This bulletin briefly summarises three recent court decisions. They concern three separate legal concepts which all may seem a little obscure, but each can be very significant. The first is the presumption of advancement. The general position at law is that transfers of property are not intended to be gifts; the presumption of advancement in the case of very close family members counteracts this. The second issue is survivorship. This principle kicks in where one of two (or more) people holding property jointly dies, and works so that there is no need to transfer ownership. The property is simply held for the surviving party or parties. The final issue is donatio mortis causa ("DMC"). DMC arises where a gift is made during someone's lifetime but is conditional on their death. Clearly, this is potentially significant because DMC can cut across what is in the donor's Will.

  1. YKYM v YMCT

Facts: The case concerned disputes over a property in London between a Wife and her Husband (the Husband's Mother also subsequently joined the proceedings). The Wife argued that the Property was bought as a wedding gift for the couple. The Mother argued that the Property was never intended to be a wedding gift and that she remained the beneficial owner of the Property. The court found that the Property was not bought as a wedding gift for the couple.

Law: Presumption of resulting trust

The law's starting point is that gratuitous transfers are not gifts. Rather, the recipient holds the property on resulting trust for the person who gave them the property.

Law: Presumption of advancement

However, where there is a special relationship (e.g. father and son) the law presumes that a transfer was in fact intended to be a gift (this is known as "the presumption of advancement"). Chan J suggested that the presumption of advancement might also operate between a mother and son, although it is doubtful whether the presumption extends to parent and child-in-law. However, the presumption of advancement is nothing more than an evidential tool whose weight varies with the circumstances of the case.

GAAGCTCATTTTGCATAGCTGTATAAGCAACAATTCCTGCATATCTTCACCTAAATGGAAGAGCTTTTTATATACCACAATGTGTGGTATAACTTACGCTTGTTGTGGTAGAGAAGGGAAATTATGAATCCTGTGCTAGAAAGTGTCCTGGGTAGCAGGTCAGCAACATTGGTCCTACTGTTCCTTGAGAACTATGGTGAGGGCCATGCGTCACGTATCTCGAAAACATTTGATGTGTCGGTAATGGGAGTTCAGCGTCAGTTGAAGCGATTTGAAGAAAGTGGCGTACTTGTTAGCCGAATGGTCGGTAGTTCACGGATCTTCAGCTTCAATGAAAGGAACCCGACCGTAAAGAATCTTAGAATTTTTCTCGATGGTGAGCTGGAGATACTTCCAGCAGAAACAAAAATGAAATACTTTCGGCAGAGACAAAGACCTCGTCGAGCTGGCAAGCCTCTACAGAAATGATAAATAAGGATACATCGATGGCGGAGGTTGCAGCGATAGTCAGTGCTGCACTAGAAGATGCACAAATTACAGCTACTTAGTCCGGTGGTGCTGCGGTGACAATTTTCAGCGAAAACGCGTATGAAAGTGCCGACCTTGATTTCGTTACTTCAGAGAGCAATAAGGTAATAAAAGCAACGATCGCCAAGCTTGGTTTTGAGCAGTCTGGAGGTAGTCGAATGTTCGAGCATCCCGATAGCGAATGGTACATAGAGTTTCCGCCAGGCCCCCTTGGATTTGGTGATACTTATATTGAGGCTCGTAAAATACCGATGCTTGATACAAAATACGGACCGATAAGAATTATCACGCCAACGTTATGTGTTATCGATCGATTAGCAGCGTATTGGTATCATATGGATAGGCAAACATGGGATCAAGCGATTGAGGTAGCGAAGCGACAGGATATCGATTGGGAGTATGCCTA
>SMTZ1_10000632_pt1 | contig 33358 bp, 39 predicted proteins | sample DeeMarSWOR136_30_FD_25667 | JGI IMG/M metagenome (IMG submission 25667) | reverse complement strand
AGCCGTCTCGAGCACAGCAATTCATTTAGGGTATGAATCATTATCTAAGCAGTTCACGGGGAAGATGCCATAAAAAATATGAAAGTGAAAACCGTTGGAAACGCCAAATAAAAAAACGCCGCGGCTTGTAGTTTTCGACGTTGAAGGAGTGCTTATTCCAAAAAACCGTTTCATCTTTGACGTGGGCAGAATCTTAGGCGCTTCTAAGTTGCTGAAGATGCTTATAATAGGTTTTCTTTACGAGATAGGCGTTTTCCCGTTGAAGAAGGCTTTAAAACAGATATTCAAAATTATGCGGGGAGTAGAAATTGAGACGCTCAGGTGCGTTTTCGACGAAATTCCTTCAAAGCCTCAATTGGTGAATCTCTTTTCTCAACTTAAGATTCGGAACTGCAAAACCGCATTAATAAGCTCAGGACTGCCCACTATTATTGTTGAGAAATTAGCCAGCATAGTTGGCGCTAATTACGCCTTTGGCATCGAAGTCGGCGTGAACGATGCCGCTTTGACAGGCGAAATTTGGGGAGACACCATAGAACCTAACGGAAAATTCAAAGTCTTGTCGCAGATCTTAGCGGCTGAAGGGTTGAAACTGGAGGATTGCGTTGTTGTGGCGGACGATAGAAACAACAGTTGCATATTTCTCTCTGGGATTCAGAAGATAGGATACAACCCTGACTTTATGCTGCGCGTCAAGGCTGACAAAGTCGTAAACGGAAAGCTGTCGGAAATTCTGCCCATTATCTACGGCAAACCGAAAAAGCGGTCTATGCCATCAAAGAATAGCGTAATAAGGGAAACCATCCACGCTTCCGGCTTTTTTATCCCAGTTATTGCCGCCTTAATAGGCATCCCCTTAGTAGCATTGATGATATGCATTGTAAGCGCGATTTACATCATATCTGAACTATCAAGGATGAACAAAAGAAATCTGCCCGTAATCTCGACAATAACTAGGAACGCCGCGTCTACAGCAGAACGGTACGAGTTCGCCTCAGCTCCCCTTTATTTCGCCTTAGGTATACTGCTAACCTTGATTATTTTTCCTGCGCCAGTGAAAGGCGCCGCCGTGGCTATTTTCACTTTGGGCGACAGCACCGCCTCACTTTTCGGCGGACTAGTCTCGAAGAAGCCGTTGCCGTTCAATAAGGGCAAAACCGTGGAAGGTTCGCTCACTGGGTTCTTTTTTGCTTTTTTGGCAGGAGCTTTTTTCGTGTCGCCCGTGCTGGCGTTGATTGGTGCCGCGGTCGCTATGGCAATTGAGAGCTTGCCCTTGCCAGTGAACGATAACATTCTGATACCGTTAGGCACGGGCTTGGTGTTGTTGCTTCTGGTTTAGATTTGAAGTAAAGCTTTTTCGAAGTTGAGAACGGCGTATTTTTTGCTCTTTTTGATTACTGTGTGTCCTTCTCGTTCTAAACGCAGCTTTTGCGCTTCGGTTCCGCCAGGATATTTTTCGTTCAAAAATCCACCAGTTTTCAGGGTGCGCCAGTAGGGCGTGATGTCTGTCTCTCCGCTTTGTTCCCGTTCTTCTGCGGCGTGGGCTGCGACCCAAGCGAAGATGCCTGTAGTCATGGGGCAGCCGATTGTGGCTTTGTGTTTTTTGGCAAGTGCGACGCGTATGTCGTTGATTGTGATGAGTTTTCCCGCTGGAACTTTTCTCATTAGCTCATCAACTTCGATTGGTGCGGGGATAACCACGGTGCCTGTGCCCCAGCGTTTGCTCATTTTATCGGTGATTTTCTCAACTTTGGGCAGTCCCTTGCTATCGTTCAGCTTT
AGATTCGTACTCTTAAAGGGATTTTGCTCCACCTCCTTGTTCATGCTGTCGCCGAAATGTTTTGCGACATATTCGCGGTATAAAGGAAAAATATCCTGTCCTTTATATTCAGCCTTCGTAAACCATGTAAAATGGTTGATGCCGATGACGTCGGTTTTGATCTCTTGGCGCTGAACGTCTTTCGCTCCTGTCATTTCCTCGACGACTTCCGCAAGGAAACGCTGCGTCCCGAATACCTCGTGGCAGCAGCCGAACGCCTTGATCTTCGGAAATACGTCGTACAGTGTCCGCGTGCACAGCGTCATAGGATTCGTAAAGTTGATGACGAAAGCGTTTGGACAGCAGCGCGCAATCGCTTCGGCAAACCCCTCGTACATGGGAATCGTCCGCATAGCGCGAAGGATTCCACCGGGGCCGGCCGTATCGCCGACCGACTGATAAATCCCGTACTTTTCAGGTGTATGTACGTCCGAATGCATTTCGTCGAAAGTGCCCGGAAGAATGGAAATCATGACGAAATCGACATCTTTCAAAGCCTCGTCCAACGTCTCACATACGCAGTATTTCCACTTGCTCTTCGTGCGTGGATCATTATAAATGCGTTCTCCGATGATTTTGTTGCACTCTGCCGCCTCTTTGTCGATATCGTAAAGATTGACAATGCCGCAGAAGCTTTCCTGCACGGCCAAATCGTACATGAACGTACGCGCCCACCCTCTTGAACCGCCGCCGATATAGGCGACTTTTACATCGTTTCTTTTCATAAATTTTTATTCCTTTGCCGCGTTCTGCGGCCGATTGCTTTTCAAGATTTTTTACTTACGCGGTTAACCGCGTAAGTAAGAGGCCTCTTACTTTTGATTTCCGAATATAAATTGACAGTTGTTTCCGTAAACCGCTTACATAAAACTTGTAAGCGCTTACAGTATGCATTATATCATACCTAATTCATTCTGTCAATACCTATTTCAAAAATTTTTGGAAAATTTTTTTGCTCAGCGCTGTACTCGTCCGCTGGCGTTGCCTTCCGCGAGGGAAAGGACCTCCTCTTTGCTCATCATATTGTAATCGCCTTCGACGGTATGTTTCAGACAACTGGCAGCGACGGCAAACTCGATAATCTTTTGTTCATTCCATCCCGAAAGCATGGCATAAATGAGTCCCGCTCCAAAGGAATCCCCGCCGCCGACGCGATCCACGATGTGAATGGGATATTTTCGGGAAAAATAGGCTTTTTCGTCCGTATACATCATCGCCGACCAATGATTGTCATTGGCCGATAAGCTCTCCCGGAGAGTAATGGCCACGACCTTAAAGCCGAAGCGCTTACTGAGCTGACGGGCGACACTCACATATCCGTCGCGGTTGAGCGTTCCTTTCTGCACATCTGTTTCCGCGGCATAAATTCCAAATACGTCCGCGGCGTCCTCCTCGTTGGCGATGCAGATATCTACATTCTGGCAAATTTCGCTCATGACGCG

Key points

  • State clearly at the time of the purchase whether the property is intended to be an outright gift.
  • The court may look into surrounding circumstances when considering whether the presumption of resulting trust can be rebutted, e.g. the socio-economic conditions in Hong Kong, the relationship between the transferor and transferee.  
  1. Nanyang Commercial Bank Ltd v Personal Representative of Vannee Nativivat

Facts: The case concerned disputes between a Mother and her son over the beneficial ownership of joint bank accounts. The Mother and son had five joint accounts with Nanyang Commercial Bank. Under clause 7.1(g) of the Account Conditions, the balance in the Accounts would belong to the survivor upon death of either one of them. In 2010, the Mother and son had a dispute over the ownership of the Accounts. The Mother claimed that the monies in the Accounts (the "Monies") belonged to her solely and that the son was named as a joint account holder solely for convenience. In 2011, the Mother passed away. The son claimed that he was entitled to operate the Accounts as the sole remaining beneficial owner.

Law: Mr Justice Anthony to considered who the beneficial owner of the Monies in the Accounts was. He approached this issue by considering the intention of the Mother and the son. The Mother's personal representative relied primarily on the Mother's assertion of her intention made fifteen years after the opening of the Accounts and her subsequent conduct. The son relied on the intention of survivorship as reflected in clause 7.1(g) and the presumption of advancement.

  • The survivorship clause